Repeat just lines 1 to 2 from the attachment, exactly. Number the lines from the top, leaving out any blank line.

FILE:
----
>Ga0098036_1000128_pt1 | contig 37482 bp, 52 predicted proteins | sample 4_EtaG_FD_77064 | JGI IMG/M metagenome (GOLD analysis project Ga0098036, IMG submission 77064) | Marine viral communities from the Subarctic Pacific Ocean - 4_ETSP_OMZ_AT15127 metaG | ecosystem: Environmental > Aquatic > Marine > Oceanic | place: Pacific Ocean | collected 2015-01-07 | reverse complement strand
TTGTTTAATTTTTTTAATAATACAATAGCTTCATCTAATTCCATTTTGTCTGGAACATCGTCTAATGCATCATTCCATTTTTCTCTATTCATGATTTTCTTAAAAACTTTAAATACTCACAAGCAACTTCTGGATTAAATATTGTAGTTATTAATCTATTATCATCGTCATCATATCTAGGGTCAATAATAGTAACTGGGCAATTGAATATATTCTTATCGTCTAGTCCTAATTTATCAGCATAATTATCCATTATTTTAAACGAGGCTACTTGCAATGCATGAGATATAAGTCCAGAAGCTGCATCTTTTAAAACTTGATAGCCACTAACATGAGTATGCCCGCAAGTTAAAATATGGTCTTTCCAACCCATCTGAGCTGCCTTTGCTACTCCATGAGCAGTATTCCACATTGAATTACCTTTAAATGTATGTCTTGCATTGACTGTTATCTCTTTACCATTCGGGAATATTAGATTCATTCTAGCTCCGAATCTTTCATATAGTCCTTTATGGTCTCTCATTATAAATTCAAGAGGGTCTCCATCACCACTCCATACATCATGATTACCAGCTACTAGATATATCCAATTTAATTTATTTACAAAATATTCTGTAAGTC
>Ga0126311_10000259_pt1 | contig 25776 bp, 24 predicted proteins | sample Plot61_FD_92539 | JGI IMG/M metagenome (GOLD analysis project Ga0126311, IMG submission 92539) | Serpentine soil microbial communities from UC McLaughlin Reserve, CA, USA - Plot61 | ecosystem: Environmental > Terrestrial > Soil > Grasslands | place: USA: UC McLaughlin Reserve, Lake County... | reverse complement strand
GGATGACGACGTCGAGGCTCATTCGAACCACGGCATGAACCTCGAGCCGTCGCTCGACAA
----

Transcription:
>Ga0098036_1000128_pt1 | contig 37482 bp, 52 predicted proteins | sample 4_EtaG_FD_77064 | JGI IMG/M metagenome (GOLD analysis project Ga0098036, IMG submission 77064) | Marine viral communities from the Subarctic Pacific Ocean - 4_ETSP_OMZ_AT15127 metaG | ecosystem: Environmental > Aquatic > Marine > Oceanic | place: Pacific Ocean | collected 2015-01-07 | reverse complement strand
TTGTTTAATTTTTTTAATAATACAATAGCTTCATCTAATTCCATTTTGTCTGGAACATCGTCTAATGCATCATTCCATTTTTCTCTATTCATGATTTTCTTAAAAACTTTAAATACTCACAAGCAACTTCTGGATTAAATATTGTAGTTATTAATCTATTATCATCGTCATCATATCTAGGGTCAATAATAGTAACTGGGCAATTGAATATATTCTTATCGTCTAGTCCTAATTTATCAGCATAATTATCCATTATTTTAAACGAGGCTACTTGCAATGCATGAGATATAAGTCCAGAAGCTGCATCTTTTAAAACTTGATAGCCACTAACATGAGTATGCCCGCAAGTTAAAATATGGTCTTTCCAACCCATCTGAGCTGCCTTTGCTACTCCATGAGCAGTATTCCACATTGAATTACCTTTAAATGTATGTCTTGCATTGACTGTTATCTCTTTACCATTCGGGAATATTAGATTCATTCTAGCTCCGAATCTTTCATATAGTCCTTTATGGTCTCTCATTATAAATTCAAGAGGGTCTCCATCACCACTCCATACATCATGATTACCAGCTACTAGATATATCCAATTTAATTTATTTACAAAATATTCTGTAAGTC